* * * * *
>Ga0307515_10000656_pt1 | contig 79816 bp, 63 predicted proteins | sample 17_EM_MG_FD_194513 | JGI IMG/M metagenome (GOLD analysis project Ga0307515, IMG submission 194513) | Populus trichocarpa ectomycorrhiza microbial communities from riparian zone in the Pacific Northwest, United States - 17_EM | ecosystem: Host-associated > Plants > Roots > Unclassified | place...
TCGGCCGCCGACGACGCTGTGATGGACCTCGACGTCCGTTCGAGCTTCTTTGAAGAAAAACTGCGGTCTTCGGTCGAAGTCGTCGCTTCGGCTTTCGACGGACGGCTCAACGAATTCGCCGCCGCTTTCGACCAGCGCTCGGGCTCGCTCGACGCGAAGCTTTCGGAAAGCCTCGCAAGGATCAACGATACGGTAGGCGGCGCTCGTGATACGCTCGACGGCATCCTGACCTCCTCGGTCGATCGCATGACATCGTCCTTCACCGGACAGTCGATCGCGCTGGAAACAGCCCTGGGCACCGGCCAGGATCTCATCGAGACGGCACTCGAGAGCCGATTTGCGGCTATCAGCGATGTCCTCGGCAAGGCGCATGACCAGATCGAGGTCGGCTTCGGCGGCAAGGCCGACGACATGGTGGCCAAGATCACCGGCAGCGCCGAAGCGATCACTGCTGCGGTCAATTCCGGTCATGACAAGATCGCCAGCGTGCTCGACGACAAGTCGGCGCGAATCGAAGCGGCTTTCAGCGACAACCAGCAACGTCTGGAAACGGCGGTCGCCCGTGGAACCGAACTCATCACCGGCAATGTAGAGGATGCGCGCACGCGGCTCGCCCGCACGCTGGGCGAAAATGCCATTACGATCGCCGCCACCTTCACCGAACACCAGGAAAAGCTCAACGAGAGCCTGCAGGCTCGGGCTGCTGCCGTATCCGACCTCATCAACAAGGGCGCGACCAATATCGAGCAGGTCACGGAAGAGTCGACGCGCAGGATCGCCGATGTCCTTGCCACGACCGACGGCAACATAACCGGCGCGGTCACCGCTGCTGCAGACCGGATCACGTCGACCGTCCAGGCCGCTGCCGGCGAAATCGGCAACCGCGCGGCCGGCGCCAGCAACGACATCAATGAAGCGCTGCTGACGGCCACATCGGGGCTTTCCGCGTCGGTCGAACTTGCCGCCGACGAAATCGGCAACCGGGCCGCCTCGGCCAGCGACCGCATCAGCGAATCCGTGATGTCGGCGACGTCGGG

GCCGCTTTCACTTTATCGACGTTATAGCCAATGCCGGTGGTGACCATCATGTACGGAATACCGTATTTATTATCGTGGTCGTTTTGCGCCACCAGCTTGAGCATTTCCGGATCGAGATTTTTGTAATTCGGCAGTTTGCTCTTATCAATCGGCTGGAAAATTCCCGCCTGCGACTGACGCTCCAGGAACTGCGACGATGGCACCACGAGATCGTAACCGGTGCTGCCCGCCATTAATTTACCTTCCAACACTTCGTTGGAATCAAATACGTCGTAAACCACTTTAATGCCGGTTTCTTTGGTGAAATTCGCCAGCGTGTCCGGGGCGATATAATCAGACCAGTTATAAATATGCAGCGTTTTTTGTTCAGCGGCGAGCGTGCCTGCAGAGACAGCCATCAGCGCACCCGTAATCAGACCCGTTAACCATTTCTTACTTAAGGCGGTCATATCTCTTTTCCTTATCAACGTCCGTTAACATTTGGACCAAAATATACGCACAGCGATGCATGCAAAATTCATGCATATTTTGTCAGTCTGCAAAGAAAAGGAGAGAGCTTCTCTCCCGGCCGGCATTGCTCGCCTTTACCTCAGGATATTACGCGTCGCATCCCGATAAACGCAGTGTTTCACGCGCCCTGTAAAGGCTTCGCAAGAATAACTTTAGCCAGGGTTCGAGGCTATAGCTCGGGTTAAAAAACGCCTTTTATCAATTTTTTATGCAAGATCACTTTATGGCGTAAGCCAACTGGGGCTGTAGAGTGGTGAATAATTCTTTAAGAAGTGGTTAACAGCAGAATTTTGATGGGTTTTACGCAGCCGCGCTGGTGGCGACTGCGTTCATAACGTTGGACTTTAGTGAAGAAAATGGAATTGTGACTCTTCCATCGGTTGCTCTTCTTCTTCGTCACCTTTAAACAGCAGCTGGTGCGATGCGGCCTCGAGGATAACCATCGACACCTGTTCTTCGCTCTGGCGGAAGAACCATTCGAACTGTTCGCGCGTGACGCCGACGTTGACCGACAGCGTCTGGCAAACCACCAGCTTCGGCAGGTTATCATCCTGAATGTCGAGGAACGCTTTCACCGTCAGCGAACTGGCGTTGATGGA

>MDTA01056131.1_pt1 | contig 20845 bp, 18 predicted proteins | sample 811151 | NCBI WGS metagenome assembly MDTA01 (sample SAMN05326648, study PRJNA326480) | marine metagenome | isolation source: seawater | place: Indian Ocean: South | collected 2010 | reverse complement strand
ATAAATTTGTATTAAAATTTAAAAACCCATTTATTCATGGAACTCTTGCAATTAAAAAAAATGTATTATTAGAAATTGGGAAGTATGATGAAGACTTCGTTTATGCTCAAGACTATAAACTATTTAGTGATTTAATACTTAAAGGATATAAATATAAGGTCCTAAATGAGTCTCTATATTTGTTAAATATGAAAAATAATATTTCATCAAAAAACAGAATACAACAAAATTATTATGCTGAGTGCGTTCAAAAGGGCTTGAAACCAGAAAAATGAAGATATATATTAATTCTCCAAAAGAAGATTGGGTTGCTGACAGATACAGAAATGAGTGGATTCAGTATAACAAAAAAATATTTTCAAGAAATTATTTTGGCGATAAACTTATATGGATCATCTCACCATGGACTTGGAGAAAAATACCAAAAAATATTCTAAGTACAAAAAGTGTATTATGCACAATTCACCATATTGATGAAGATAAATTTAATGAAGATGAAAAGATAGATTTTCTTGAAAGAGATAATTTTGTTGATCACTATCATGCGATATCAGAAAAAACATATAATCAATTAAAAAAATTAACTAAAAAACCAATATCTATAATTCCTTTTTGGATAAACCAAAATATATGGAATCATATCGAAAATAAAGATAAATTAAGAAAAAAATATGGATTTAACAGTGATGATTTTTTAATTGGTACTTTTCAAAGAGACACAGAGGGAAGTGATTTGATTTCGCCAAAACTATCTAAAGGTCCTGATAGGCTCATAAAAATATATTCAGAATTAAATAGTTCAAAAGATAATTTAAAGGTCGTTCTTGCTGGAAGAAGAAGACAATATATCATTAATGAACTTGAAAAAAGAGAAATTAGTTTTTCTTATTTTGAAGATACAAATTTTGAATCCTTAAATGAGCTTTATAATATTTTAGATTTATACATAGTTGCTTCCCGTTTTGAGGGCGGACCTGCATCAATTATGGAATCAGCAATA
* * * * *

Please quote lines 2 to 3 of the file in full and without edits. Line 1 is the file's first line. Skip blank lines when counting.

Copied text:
TCGGCCGCCGACGACGCTGTGATGGACCTCGACGTCCGTTCGAGCTTCTTTGAAGAAAAACTGCGGTCTTCGGTCGAAGTCGTCGCTTCGGCTTTCGACGGACGGCTCAACGAATTCGCCGCCGCTTTCGACCAGCGCTCGGGCTCGCTCGACGCGAAGCTTTCGGAAAGCCTCGCAAGGATCAACGATACGGTAGGCGGCGCTCGTGATACGCTCGACGGCATCCTGACCTCCTCGGTCGATCGCATGACATCGTCCTTCACCGGACAGTCGATCGCGCTGGAAACAGCCCTGGGCACCGGCCAGGATCTCATCGAGACGGCACTCGAGAGCCGATTTGCGGCTATCAGCGATGTCCTCGGCAAGGCGCATGACCAGATCGAGGTCGGCTTCGGCGGCAAGGCCGACGACATGGTGGCCAAGATCACCGGCAGCGCCGAAGCGATCACTGCTGCGGTCAATTCCGGTCATGACAAGATCGCCAGCGTGCTCGACGACAAGTCGGCGCGAATCGAAGCGGCTTTCAGCGACAACCAGCAACGTCTGGAAACGGCGGTCGCCCGTGGAACCGAACTCATCACCGGCAATGTAGAGGATGCGCGCACGCGGCTCGCCCGCACGCTGGGCGAAAATGCCATTACGATCGCCGCCACCTTCACCGAACACCAGGAAAAGCTCAACGAGAGCCTGCAGGCTCGGGCTGCTGCCGTATCCGACCTCATCAACAAGGGCGCGACCAATATCGAGCAGGTCACGGAAGAGTCGACGCGCAGGATCGCCGATGTCCTTGCCACGACCGACGGCAACATAACCGGCGCGGTCACCGCTGCTGCAGACCGGATCACGTCGACCGTCCAGGCCGCTGCCGGCGAAATCGGCAACCGCGCGGCCGGCGCCAGCAACGACATCAATGAAGCGCTGCTGACGGCCACATCGGGGCTTTCCGCGTCGGTCGAACTTGCCGCCGACGAAATCGGCAACCGGGCCGCCTCGGCCAGCGACCGCATCAGCGAATCCGTGATGTCGGCGACGTCGGG

GCCGCTTTCACTTTATCGACGTTATAGCCAATGCCGGTGGTGACCATCATGTACGGAATACCGTATTTATTATCGTGGTCGTTTTGCGCCACCAGCTTGAGCATTTCCGGATCGAGATTTTTGTAATTCGGCAGTTTGCTCTTATCAATCGGCTGGAAAATTCCCGCCTGCGACTGACGCTCCAGGAACTGCGACGATGGCACCACGAGATCGTAACCGGTGCTGCCCGCCATTAATTTACCTTCCAACACTTCGTTGGAATCAAATACGTCGTAAACCACTTTAATGCCGGTTTCTTTGGTGAAATTCGCCAGCGTGTCCGGGGCGATATAATCAGACCAGTTATAAATATGCAGCGTTTTTTGTTCAGCGGCGAGCGTGCCTGCAGAGACAGCCATCAGCGCACCCGTAATCAGACCCGTTAACCATTTCTTACTTAAGGCGGTCATATCTCTTTTCCTTATCAACGTCCGTTAACATTTGGACCAAAATATACGCACAGCGATGCATGCAAAATTCATGCATATTTTGTCAGTCTGCAAAGAAAAGGAGAGAGCTTCTCTCCCGGCCGGCATTGCTCGCCTTTACCTCAGGATATTACGCGTCGCATCCCGATAAACGCAGTGTTTCACGCGCCCTGTAAAGGCTTCGCAAGAATAACTTTAGCCAGGGTTCGAGGCTATAGCTCGGGTTAAAAAACGCCTTTTATCAATTTTTTATGCAAGATCACTTTATGGCGTAAGCCAACTGGGGCTGTAGAGTGGTGAATAATTCTTTAAGAAGTGGTTAACAGCAGAATTTTGATGGGTTTTACGCAGCCGCGCTGGTGGCGACTGCGTTCATAACGTTGGACTTTAGTGAAGAAAATGGAATTGTGACTCTTCCATCGGTTGCTCTTCTTCTTCGTCACCTTTAAACAGCAGCTGGTGCGATGCGGCCTCGAGGATAACCATCGACACCTGTTCTTCGCTCTGGCGGAAGAACCATTCGAACTGTTCGCGCGTGACGCCGACGTTGACCGACAGCGTCTGGCAAACCACCAGCTTCGGCAGGTTATCATCCTGAATGTCGAGGAACGCTTTCACCGTCAGCGAACTGGCGTTGATGGA